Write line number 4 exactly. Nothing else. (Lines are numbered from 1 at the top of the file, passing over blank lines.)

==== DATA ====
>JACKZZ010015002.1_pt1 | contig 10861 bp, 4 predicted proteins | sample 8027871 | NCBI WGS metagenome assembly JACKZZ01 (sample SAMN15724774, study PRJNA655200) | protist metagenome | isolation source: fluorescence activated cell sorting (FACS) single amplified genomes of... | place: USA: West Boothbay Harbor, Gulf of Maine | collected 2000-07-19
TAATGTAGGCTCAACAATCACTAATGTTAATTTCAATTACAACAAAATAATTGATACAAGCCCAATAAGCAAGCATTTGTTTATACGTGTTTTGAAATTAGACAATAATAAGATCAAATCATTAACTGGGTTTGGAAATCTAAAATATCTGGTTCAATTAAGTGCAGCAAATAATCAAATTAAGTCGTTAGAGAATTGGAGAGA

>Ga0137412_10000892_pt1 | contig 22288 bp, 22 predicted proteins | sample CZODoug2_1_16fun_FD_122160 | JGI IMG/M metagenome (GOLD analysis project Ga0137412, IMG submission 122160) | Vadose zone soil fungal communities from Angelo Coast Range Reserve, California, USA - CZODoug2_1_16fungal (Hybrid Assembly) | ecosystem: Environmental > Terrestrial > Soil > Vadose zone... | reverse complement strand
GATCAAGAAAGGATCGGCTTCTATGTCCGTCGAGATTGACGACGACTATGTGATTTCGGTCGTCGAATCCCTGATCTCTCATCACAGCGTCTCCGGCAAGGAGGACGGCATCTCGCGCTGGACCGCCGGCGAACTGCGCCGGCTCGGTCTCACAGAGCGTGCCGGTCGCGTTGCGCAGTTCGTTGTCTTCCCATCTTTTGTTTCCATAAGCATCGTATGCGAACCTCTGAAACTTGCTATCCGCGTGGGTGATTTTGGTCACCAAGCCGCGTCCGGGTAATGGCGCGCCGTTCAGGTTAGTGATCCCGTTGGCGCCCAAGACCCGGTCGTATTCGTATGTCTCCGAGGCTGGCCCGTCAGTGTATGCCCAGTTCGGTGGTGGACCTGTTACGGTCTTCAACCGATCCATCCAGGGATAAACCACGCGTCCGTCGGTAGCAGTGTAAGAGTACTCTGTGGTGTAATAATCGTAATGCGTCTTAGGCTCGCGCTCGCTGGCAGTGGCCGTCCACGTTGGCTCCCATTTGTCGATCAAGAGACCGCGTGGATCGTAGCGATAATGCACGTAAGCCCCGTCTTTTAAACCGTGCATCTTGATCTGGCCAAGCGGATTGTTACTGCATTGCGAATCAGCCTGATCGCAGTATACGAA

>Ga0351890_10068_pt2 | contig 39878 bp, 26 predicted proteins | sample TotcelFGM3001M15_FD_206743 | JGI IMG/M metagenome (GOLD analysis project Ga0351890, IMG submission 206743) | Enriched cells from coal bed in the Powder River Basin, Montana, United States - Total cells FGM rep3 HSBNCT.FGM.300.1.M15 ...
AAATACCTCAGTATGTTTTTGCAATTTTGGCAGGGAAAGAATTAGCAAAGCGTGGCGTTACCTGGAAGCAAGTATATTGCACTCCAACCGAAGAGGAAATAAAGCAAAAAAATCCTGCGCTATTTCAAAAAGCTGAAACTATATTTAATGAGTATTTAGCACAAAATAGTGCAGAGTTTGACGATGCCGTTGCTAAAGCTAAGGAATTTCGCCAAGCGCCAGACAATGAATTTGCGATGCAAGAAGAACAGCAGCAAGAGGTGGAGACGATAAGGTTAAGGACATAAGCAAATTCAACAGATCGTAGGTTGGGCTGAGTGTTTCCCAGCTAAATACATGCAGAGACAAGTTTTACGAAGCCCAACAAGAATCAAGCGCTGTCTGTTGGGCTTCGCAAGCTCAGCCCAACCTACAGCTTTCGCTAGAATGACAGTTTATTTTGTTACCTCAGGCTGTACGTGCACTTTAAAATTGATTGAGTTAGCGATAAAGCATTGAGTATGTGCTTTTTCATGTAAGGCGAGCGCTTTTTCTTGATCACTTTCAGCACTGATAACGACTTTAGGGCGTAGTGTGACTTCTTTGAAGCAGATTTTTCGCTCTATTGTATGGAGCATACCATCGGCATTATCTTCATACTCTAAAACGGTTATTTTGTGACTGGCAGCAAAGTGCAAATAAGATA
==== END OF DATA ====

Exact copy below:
GATCAAGAAAGGATCGGCTTCTATGTCCGTCGAGATTGACGACGACTATGTGATTTCGGTCGTCGAATCCCTGATCTCTCATCACAGCGTCTCCGGCAAGGAGGACGGCATCTCGCGCTGGACCGCCGGCGAACTGCGCCGGCTCGGTCTCACAGAGCGTGCCGGTCGCGTTGCGCAGTTCGTTGTCTTCCCATCTTTTGTTTCCATAAGCATCGTATGCGAACCTCTGAAACTTGCTATCCGCGTGGGTGATTTTGGTCACCAAGCCGCGTCCGGGTAATGGCGCGCCGTTCAGGTTAGTGATCCCGTTGGCGCCCAAGACCCGGTCGTATTCGTATGTCTCCGAGGCTGGCCCGTCAGTGTATGCCCAGTTCGGTGGTGGACCTGTTACGGTCTTCAACCGATCCATCCAGGGATAAACCACGCGTCCGTCGGTAGCAGTGTAAGAGTACTCTGTGGTGTAATAATCGTAATGCGTCTTAGGCTCGCGCTCGCTGGCAGTGGCCGTCCACGTTGGCTCCCATTTGTCGATCAAGAGACCGCGTGGATCGTAGCGATAATGCACGTAAGCCCCGTCTTTTAAACCGTGCATCTTGATCTGGCCAAGCGGATTGTTACTGCATTGCGAATCAGCCTGATCGCAGTATACGAA